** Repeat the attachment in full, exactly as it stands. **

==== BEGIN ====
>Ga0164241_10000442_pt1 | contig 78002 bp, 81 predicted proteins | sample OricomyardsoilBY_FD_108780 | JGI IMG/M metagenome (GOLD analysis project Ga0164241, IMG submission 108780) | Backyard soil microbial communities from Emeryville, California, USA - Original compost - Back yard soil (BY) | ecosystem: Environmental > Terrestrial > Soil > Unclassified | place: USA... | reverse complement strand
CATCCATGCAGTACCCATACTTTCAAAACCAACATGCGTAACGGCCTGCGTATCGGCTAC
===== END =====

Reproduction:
>Ga0164241_10000442_pt1 | contig 78002 bp, 81 predicted proteins | sample OricomyardsoilBY_FD_108780 | JGI IMG/M metagenome (GOLD analysis project Ga0164241, IMG submission 108780) | Backyard soil microbial communities from Emeryville, California, USA - Original compost - Back yard soil (BY) | ecosystem: Environmental > Terrestrial > Soil > Unclassified | place: USA... | reverse complement strand
CATCCATGCAGTACCCATACTTTCAAAACCAACATGCGTAACGGCCTGCGTATCGGCTAC